From college to State: 60 years later

New name at South Dakota State was harbinger of 60 years of change

By Dave Graves

Special to The Brookings Register

Posted 6/11/24

Editor’s note : This is the first of a three-part series looking at how South Dakota State transformed from a state college to a regional university with July 1, 1964, marking the 60 th …

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From college to State: 60 years later

New name at South Dakota State was harbinger of 60 years of change

Posted

Editor’s note: This is the first of a three-part series looking at how South Dakota State transformed from a state college to a regional university with July 1, 1964, marking the 60th anniversary of the name change.

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Americans were still trying to come to grips with the assassination of the charismatic President John F. Kennedy on Nov. 22, 1963. Race riots were breaking out in the South and in major American cities. Congress passed the Tonkin Gulf Resolution, deepening America’s involvement in the Vietnam War and prompting some to burn their draft cards. 

Oliver Platt, narrator of American Experience’s “1964,” said, “It would be the year when change was inescapable; the moment that fundamentally altered the kind of nation America would become.”

Students walk to class in front of Solberg Hall in 1964.
Students walk to class in front of Solberg Hall in 1964.

1964 also was a year that would fundamentally change the kind of institution of higher learning that South Dakota State would become. Since 1904, the school had been known as South Dakota State College. That changed on July 1, 1964, when House Bill 679 went into effect, renaming the institution South Dakota State University.

The change that has occurred at the College on the Hill in those six decades is as striking as the transitions from black-and-white console television sets to hand-held streaming devices.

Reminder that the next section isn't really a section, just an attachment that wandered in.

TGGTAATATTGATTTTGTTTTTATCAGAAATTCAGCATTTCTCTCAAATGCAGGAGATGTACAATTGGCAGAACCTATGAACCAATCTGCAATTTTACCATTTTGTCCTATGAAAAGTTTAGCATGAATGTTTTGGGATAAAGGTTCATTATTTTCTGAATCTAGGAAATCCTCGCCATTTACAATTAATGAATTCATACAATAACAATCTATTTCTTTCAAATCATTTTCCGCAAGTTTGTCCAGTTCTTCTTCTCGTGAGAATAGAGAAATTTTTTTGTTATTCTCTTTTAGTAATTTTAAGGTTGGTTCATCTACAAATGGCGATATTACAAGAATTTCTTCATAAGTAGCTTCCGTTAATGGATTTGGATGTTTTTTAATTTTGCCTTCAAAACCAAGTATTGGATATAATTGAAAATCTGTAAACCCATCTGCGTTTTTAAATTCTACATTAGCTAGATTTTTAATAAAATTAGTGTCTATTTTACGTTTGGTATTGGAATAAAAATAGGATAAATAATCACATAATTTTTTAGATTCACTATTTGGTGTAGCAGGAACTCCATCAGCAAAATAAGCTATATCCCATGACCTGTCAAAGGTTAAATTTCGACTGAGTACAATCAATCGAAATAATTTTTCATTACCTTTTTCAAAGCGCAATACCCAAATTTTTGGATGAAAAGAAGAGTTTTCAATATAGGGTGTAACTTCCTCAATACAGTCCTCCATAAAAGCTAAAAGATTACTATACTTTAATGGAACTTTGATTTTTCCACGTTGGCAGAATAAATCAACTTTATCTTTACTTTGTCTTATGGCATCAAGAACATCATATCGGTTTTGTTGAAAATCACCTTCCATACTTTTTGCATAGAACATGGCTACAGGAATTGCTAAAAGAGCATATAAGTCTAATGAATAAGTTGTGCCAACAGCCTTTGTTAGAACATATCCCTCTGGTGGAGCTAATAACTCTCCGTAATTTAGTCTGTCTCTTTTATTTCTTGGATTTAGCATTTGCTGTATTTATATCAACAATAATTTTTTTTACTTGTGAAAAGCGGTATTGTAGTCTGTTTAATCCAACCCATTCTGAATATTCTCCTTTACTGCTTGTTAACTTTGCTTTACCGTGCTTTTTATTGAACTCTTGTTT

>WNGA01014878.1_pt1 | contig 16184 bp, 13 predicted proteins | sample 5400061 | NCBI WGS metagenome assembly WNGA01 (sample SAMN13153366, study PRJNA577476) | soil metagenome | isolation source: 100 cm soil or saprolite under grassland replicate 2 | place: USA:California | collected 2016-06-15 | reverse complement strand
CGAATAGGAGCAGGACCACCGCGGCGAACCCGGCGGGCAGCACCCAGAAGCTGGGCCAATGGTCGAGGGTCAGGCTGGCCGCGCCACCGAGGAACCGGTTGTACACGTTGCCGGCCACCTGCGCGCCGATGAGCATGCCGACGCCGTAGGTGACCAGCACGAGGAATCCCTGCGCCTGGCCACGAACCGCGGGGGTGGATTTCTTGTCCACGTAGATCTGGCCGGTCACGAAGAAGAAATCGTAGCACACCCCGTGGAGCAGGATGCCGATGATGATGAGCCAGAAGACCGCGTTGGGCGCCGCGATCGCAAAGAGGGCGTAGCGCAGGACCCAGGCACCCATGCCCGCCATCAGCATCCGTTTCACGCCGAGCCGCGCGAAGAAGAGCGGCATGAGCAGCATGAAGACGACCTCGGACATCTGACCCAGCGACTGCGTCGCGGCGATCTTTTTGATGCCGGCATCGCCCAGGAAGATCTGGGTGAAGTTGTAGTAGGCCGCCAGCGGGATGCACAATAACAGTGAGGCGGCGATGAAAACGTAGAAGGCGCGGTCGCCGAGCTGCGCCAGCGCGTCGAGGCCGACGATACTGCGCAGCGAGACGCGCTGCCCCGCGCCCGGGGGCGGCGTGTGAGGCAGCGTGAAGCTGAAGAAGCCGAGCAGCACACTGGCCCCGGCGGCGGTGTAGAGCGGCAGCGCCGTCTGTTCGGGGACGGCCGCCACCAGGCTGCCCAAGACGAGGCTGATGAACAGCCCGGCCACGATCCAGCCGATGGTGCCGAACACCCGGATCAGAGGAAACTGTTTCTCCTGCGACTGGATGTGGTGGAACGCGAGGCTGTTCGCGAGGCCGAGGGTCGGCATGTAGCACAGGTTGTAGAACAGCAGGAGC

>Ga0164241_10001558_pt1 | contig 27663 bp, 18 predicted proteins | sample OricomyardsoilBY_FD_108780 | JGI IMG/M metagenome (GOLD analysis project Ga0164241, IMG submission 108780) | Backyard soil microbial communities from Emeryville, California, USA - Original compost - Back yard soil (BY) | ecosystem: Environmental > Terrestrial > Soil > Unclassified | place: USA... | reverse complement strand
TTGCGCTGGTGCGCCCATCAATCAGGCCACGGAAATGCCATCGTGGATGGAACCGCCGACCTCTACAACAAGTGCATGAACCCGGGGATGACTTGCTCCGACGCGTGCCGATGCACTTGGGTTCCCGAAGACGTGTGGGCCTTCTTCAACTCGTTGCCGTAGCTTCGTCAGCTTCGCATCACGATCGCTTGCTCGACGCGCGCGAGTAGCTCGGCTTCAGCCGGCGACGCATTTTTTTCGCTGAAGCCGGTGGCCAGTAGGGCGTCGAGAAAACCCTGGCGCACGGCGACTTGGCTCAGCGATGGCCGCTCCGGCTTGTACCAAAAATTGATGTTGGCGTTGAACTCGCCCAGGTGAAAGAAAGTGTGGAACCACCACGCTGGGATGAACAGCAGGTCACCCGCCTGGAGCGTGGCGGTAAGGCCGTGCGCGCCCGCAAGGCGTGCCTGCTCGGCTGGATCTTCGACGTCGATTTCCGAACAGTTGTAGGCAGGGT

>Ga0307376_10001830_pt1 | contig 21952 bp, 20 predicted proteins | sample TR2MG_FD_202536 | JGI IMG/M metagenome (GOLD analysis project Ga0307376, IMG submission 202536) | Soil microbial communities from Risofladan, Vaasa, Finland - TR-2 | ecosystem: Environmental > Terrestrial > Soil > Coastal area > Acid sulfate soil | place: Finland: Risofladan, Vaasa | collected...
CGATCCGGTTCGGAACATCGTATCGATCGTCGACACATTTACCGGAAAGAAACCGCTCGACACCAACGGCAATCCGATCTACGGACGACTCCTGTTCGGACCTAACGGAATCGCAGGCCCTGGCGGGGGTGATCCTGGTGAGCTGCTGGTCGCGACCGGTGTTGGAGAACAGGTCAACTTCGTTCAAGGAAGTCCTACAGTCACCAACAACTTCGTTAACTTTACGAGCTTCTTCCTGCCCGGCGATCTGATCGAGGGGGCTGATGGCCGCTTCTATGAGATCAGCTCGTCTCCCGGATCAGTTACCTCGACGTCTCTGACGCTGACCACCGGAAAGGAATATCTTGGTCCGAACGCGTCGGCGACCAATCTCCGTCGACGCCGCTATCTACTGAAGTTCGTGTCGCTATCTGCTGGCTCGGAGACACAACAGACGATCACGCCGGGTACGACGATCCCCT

Bob Burns, who would go on to teach political science at SDSU for 38 years, was part of the last graduating class of South Dakota State College. Recalling life as a Jackrabbit in the early 1960s, he said, “Our generation was more a generation of the ’50s than the revolutionary generation of the ’60s. The big movements of the time hadn’t sunk into our campus. 

“The civil rights movements hadn’t caught on in our region of South Dakota. Dr. Martin Luther King Jr. came to Sioux Falls in 1961. I didn’t even remember it happening.”

What he does remember is switching from quarters to semesters for his senior year. “That is more memorable to the Class of ’64 than the name change.” Students went from taking 51 quarter credits per year (204 for graduation) to 34 semester credits (136 for graduation), said Burns, whose diploma was in political science.

He does recall later receiving a billfold-sized diploma stating South Dakota State University, but the official sheepskin said South Dakota State College.

Legislature tackles name change idea

While the name change didn’t fire student conversations the way classmate Sid Bostic’s shot to win the 1963 NCAA Division II basketball title did, that doesn’t mean renaming the school was a tranquil matter, especially outside of Brookings.

There was an attempt within the Board of Regents in 1963 to move ahead with the name change, but the motion was tabled.

However, the regents did act at its July 1963 meeting to employ Harvey Davis, provost at the University of Iowa, to conduct a study of the curricula and courses at the higher education institutions under its control. Davis presented his report at the November regents meeting.

Among a myriad of recommendations were ones to:

  • Create the University of Western South Dakota, by combining Mines and Black Hills State;
  • Put General Beadle State College (now Dakota State), Southern State Teachers College (long since closed) and the University of South Dakota under USD’s administrative control with three campuses; and
  • Change the name of South Dakota State College of Agriculture and Mechanical Arts to SDSU. Davis stated, “The institution is a university in all but name now, and it should be properly labeled for the benefit of students, faculty and the public,” according to Harold Bailey’s “A Quest for Excellence; On Making a Major University from a Small State College.”

Nothing happened again until 1964, when the Legislature took up the matter. Though the final votes were overwhelming — 65-8 in the House and 17-4 in the Senate — the measure did require a bit of lobbying.

According to a Jan. 23, 1964, article in State’s Collegian newspaper, “President H.M. Briggs and his assistant David Pearson urged students, parents, alumni and friends of State to contact their solons, either at home or by writing letters to their legislators at Pierre. 

“Pearson said that State is a university and should be identified as such. 

‘We should be on the same level with other institutions of higher learning with the same programs,’” Briggs said.